Dubai: From a Libyan village, 31-year-old novelist Muhammad Alnaas, whose novel ‘Bread at Uncle Milad’s Table’ won the International Prize for Arabic Fiction, known as the Arabic Booker Prize, is set out to deal with the most complex issues concerning men and women, and the relationship of masculinity and femininity.
He is the youngest writer to win the prize and the first Libyan to do so - Al Naas was declared winner at a ceremony in Abu Dhabi in May.
A Bachelor of Electrical Engineering graduate from the University of Tripoli in 2014, he published a collection of short stories entitled ‘Blue Blood’ 2020. In an exclusive interview, he told Gulf News about, through this novel, the relationship of men and women in Libyan society.
In the closed society in his village, Milad strives to live up to the definition of ideal masculinity, as his society views it. However, after all his best efforts, he fails to be a ‘Man’, and after meeting his sweetheart and wife-to-be, Zeinab, decides to forget about this definition and just be himself.
Living at home, he performs the tasks which his society reserves for women, while Zeinab works and supports the family. Milad is unware of how he is mocked in the village until his nephew breaks it to him. Bread on Uncle Milad’s Table questions static ideas of gender and champions the individual in the face of ideas adopted by the majority.
Mohammed Alnaas answers questions related to all these in this interview:
Q. What is the impact of oral culture on your writing of the novel ‘Bread on Uncle Milad’s Table’?
A. Folk proverbs in general within the country are considered as a kind of constitution or standard that is invoked in daily life, answering questions that are always looking for reference, and many of these grandparents do not know who said these words. It relied on a number of proverbs, and the novel itself evoked the proverb. We have to understand the Libyan society in order to understand the essence of the novel, as well as the format from which the proverb came.
The main character of the novel, Milad, is a negative symbol because women are liberated in his shadow, so I called him the ‘opposite man’. While the ideal men are, as we say in the proverb, “the Tris died in Chad,” and the Tris in Libya means the tough men, meaning they died in the Chad war in the 1980s, and men always die in the war. And in other proverbs, we say “the horse is on its rider,” meaning he takes it for its cause and raises it. Popular proverbs are present in the novel, and even each chapter of the novel is based on a specific proverb.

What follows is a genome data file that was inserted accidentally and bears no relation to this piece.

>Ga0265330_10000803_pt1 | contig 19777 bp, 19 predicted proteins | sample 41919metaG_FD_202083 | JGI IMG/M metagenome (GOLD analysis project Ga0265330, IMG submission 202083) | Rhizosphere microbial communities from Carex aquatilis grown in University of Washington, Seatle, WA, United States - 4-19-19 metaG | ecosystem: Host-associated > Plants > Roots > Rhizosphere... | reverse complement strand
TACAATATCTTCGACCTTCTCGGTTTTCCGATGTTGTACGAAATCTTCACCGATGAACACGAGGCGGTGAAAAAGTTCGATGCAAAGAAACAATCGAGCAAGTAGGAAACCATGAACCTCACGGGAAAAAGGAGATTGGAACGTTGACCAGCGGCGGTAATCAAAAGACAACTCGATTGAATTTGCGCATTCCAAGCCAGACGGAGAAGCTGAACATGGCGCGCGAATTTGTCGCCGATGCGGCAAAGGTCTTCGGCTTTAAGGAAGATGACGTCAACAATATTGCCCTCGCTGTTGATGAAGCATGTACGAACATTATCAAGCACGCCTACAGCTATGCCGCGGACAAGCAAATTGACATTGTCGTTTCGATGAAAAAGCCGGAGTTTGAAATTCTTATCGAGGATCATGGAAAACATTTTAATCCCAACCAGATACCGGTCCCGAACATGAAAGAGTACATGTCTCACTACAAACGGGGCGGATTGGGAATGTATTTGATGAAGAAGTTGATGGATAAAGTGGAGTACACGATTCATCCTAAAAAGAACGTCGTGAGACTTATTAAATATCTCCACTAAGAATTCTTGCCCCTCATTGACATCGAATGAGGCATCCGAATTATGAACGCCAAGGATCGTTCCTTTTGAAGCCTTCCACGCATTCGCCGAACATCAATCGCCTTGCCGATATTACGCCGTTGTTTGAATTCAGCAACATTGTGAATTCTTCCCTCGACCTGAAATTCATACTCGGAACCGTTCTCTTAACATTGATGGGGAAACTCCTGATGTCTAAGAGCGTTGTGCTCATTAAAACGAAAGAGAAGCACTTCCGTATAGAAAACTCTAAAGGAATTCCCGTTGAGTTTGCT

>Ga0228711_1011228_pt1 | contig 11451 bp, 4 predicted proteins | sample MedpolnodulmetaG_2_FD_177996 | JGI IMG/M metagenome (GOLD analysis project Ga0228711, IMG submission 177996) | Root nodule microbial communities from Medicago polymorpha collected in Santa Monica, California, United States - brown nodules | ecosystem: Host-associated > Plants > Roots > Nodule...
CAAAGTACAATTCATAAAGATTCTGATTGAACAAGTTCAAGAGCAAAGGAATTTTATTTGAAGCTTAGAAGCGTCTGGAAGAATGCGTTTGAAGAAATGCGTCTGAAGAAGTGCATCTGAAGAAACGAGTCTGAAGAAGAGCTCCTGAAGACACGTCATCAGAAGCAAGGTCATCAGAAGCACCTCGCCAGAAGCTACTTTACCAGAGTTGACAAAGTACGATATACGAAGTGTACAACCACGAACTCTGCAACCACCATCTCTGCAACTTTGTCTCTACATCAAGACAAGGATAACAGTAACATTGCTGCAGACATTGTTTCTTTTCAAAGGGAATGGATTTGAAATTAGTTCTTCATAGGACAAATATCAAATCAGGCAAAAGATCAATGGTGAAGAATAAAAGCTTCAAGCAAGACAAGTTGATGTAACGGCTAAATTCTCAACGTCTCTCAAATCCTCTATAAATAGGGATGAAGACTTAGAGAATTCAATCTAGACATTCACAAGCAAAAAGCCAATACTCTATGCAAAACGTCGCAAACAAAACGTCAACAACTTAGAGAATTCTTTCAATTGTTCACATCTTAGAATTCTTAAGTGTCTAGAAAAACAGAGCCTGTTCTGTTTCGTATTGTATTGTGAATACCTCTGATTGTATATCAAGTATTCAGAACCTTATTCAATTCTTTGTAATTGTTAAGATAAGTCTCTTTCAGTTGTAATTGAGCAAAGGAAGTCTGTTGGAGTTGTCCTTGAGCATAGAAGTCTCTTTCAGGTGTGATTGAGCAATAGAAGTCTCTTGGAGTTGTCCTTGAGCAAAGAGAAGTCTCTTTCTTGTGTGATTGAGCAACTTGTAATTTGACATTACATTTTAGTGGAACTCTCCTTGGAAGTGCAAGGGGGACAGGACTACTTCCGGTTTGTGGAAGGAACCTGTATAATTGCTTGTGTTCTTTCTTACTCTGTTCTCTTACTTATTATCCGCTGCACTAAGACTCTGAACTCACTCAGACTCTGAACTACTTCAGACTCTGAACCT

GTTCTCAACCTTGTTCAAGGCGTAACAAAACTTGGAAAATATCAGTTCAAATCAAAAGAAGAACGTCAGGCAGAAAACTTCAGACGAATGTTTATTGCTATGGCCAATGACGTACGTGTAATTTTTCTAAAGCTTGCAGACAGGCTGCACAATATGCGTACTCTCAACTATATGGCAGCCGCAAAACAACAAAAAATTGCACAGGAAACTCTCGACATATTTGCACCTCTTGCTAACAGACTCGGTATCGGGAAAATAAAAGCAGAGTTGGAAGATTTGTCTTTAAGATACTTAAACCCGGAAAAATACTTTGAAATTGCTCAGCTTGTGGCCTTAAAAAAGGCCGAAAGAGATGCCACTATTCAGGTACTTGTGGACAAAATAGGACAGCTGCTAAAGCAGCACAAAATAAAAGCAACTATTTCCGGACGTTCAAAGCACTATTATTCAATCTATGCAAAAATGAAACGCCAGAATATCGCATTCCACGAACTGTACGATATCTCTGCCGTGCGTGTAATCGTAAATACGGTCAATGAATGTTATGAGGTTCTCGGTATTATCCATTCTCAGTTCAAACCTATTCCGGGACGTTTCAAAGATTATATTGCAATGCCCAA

Q. Did you grow up in a family that reads and writes, or did you find yourself guided into this world?
A. I am from a family in which there are two parts. The first is a family of sciences and Sharia. Most of my ancestors were conservatives of the Holy Quran, and the second part is the people who struggle in life. My father is originally a government employee. From the 1990s he became a farmer. I only see in my father the image of a peasant.
Q. You mean, you didn’t open your eyes to a family library?
A. Yes, we had books at home on agricultural sciences and in the English language, and they are coded books for me. We had only one book, which was by the late poet and well-known historian Khalifa Al-Tbilisi, which are excerpts from modern poetry. I mean, I only got to know Al-Sayyab through this book, as well as Nazik Al-Malaika and Al-Mutanabbi outside the classrooms. This book includes a group of Arab writers, which opened my love for books. Until now, I do not know to whom this book belongs - to my father, my mother, or my sister. I stole the book and kept reading it, the first book I had in my library.
Q. What attracts you to the short story first, because you published a collection of short stories before your novel?
A. In general, I am a person who loves stories, even stories of everyday life I enjoy. I see myself as a storyteller, not a novelist. But I moved away from the short story. The last one I wrote was two or three years ago. The beauty of the short story is that it summarises the moment or situation in our daily lives. I started as a storyteller, even though my stories are rather long, that is, they consist of 12,000 words, meaning that I wrote the short story in a long format. It is from them that I took myself to the novel.
Q. Did you leave the short story because the topic of your novel was too big for the short story to comprehend?
A. My novel was originally a short story. It was not a novel at first. And I can say that my novel is a collection of stories; short, interconnected.
Q. Your novel is written with a smooth narrative, which was praised by the jury. Was that your choice?
A .Perhaps because the character calls for that and the birth of a simple character who works as a baker, and did not complete his high school stage of study, and his language expresses his depths. The novel is narrated through Milad. He was talking about his wife. It is true that he speaks in a formal language, but he addresses the reader, and tells him the events of the novel.